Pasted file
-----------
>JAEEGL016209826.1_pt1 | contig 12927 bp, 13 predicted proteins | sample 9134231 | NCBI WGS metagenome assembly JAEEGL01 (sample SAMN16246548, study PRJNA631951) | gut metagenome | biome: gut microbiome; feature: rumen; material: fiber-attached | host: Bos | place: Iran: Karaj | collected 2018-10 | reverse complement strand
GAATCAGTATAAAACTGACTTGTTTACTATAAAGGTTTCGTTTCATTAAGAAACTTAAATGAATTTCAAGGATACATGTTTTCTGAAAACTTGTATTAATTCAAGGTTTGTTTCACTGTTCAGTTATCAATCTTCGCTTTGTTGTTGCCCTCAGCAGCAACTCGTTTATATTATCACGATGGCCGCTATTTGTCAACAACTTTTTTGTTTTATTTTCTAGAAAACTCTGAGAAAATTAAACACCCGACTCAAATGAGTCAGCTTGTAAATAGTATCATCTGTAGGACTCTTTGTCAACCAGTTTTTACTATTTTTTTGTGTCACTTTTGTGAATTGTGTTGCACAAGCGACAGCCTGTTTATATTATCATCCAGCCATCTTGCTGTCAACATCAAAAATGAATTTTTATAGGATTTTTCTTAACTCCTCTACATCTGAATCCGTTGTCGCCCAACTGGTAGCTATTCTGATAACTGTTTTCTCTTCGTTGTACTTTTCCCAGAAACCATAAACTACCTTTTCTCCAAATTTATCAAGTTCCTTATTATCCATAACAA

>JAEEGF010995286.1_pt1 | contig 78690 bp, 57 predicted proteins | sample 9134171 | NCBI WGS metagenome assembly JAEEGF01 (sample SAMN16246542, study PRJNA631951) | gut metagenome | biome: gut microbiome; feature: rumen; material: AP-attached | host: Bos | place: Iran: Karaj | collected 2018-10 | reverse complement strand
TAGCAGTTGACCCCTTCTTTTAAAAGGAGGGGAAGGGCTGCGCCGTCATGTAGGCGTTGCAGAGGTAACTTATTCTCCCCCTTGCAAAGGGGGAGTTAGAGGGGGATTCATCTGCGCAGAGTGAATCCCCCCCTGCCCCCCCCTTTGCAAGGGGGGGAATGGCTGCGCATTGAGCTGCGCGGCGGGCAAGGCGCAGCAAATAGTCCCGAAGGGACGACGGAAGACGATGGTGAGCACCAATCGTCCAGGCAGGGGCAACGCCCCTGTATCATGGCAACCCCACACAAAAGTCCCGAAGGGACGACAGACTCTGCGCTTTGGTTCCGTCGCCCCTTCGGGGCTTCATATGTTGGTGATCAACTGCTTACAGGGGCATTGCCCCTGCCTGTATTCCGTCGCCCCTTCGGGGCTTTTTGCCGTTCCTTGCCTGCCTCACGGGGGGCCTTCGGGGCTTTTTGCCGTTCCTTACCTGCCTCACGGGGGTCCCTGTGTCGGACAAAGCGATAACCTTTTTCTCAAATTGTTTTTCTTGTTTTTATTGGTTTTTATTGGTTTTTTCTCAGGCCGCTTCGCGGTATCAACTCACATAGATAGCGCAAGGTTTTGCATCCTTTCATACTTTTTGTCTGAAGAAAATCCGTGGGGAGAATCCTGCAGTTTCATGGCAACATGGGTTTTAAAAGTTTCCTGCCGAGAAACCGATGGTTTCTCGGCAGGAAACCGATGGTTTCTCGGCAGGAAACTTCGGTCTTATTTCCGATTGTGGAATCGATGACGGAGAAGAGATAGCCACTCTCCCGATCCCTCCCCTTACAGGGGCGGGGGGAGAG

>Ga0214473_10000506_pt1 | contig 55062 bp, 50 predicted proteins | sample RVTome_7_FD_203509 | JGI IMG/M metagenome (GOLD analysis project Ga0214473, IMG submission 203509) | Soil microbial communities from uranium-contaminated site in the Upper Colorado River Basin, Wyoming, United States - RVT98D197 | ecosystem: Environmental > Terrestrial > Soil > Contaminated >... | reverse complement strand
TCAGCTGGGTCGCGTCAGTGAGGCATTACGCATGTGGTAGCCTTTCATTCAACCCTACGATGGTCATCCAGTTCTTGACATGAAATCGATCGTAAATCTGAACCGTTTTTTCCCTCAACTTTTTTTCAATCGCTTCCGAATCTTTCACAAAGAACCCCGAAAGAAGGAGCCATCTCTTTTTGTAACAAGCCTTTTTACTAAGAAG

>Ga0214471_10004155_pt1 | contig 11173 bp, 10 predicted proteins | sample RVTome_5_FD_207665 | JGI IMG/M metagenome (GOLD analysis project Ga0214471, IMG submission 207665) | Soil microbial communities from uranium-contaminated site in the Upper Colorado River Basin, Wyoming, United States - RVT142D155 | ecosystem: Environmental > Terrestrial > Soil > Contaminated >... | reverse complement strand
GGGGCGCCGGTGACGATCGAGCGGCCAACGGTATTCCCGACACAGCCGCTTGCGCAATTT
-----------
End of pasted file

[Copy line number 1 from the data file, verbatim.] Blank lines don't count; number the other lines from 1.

>JAEEGL016209826.1_pt1 | contig 12927 bp, 13 predicted proteins | sample 9134231 | NCBI WGS metagenome assembly JAEEGL01 (sample SAMN16246548, study PRJNA631951) | gut metagenome | biome: gut microbiome; feature: rumen; material: fiber-attached | host: Bos | place: Iran: Karaj | collected 2018-10 | reverse complement strand